The clinical ethics literature is striking for the absence of an important genre of scholarship that is common to the literature of clinical medicine: systematic reviews. As a consequence, the field of clinical ethics lacks the internal, corrective effect of review articles that are designed to reduce potential bias. This article inaugurates a new section of the annual "Clinical Ethics" issue of the Journal of Medicine and Philosophy on systematic reviews. Using recently articulated standards for argument-based normative ethics, we provide (...) a systematic review of the literature on concealed medication for the management of psychiatric disorders. Four steps are completed: identify a focused question; conduct a literature search using key terms relevant to the focused question; assess the adequacy of the argument-based methods of the papers identified; and identify conclusions drawn in each paper and whether they apply to the focused question. We identified seven papers and provide an assessment of them. While none of the papers fully meet the standards of argument-based ethics, they did provide rationales for the use of concealed medications, with the important requirement such a practice be accountable in explicit organizational policy to prevent abuse of patients with mental illness or dementia. (shrink)
A careful and extensively annotated translation of the Metalogicon, the first to be made into a modern language. The translation, besides being accurate, succeeds in communicating some of the poetic and rhetorical devices used by John of Salisbury in his defense of the study of the Linguistic arts. --R. H.
Julian H. Franklin, scholar of constitutionalism in the late sixteenth century, has extended his researches into the late seventeenth century with this fine work on Locke and Locke’s immediate sources. Franklin’s book is short, concise, well-focused and carefully argued. It is also thought-provoking to a degree one would not expect from the modesty or historicity of the subject. Controversy over this problem of political rhetoric and science, once heated while lives and fates were involved, is now cold, and the problem (...) no longer seems to be ours. Franklin follows the reasoning of past thinkers and deftly joins in when he can, providing for us an exemplary model of political theory on the quiet: he makes old arguments relevant to us without forcing them and he detaches us from our alleged necessities without resorting to silly hypotheses. (shrink)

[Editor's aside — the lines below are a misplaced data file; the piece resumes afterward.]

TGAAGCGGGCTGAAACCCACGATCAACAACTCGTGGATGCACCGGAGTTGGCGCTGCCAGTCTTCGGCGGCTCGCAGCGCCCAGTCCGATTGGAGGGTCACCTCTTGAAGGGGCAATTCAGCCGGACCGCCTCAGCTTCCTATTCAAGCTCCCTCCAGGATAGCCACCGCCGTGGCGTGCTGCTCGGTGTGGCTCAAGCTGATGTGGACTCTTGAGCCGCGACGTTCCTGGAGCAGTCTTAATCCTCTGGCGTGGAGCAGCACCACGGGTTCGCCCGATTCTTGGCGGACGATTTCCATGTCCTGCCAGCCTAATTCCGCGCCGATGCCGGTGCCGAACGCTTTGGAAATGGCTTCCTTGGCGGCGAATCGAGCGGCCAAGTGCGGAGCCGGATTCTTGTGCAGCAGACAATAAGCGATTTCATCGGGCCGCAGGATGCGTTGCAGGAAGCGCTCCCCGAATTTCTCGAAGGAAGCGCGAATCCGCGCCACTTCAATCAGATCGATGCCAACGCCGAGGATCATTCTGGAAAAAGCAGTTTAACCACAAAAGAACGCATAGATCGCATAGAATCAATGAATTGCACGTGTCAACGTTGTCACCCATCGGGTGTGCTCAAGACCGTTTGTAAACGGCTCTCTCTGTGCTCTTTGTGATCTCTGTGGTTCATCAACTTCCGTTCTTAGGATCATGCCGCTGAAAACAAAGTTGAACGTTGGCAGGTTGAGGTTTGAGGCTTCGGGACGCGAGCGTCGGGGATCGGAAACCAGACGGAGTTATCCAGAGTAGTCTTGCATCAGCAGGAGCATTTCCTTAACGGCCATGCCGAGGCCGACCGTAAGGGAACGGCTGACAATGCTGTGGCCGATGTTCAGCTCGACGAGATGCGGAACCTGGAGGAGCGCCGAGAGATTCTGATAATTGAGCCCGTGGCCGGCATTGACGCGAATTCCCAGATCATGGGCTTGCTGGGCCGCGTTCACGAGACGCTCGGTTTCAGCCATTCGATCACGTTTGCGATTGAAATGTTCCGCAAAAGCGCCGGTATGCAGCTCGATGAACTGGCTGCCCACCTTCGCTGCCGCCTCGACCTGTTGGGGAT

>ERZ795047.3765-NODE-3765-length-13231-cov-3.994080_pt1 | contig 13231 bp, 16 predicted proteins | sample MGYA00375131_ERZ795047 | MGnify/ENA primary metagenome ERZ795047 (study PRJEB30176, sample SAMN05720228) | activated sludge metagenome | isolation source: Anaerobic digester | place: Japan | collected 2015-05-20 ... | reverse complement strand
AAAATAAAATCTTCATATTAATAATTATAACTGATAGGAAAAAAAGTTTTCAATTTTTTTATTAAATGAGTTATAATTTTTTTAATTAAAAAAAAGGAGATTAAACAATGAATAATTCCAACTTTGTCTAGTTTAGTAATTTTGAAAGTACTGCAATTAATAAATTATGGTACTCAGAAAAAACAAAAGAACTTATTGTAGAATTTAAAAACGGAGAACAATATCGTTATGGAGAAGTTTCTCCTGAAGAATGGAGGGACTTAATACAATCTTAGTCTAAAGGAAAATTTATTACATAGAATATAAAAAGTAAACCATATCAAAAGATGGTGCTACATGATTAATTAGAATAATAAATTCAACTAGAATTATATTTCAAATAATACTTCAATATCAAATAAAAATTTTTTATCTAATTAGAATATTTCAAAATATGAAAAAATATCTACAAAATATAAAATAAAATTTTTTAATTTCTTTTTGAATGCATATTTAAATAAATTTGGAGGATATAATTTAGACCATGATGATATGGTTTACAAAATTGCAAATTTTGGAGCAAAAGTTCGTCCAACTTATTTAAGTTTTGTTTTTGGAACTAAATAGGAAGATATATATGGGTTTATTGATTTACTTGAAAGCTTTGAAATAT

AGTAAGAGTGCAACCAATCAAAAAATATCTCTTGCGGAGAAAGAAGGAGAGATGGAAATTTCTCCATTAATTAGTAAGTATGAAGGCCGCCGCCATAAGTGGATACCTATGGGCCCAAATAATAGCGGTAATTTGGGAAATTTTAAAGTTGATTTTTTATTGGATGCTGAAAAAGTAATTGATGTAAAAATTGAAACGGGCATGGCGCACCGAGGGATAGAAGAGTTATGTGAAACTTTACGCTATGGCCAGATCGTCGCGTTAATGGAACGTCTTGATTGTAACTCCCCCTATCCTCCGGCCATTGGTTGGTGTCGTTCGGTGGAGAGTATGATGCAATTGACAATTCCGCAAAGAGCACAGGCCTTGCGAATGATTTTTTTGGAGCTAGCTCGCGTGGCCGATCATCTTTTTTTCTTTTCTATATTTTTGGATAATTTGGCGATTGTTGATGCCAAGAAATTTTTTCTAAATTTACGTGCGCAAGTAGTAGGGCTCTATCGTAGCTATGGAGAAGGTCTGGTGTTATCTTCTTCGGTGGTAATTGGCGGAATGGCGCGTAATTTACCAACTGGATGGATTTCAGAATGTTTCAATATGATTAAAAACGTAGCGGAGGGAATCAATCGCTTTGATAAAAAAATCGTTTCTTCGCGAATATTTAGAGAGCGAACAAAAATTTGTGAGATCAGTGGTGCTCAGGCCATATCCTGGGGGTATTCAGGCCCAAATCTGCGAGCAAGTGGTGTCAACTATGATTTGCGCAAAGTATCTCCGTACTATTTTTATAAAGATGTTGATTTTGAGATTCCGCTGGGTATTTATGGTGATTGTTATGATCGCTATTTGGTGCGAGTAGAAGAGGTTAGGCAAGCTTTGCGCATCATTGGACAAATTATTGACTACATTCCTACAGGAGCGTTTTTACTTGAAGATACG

John H. Muse's Microdramas: Crucibles for Theatre and Time examines the production of short plays across the history of Western theatre practice, from the late-nineteenth century to contemporary performance. Categorizing plays shorter than twenty minutes as microdramas, Muse does not insist on a new term for a theatrical subgenre, but provides an ideal working title for the study of brief theatre: a study which, until now, has been largely overlooked in literary theoretical analyses on theatre. Muse shows us how (...) the study of plays by playwrights who consciously choose brevity as a form, provides a platform for examining the evolution of theatre's structural practices. Identifying how short plays expose traditional... (shrink)
(2002). On Being a Bioethicist: A Review of John H. Evans Playing God?: Human Genetic Engineering and the Rationalization of Public Bioethical Debate. The American Journal of Bioethics: Vol. 2, No. 2, pp. 65-69.
I review John Hick's "Death and Eternal life," in which he explores philosophical anthropologies invoked by believers in life after death, provides a critical survey of various Christian and Eastern approaches to life after death, and develops various pareschatologies and eschatologies.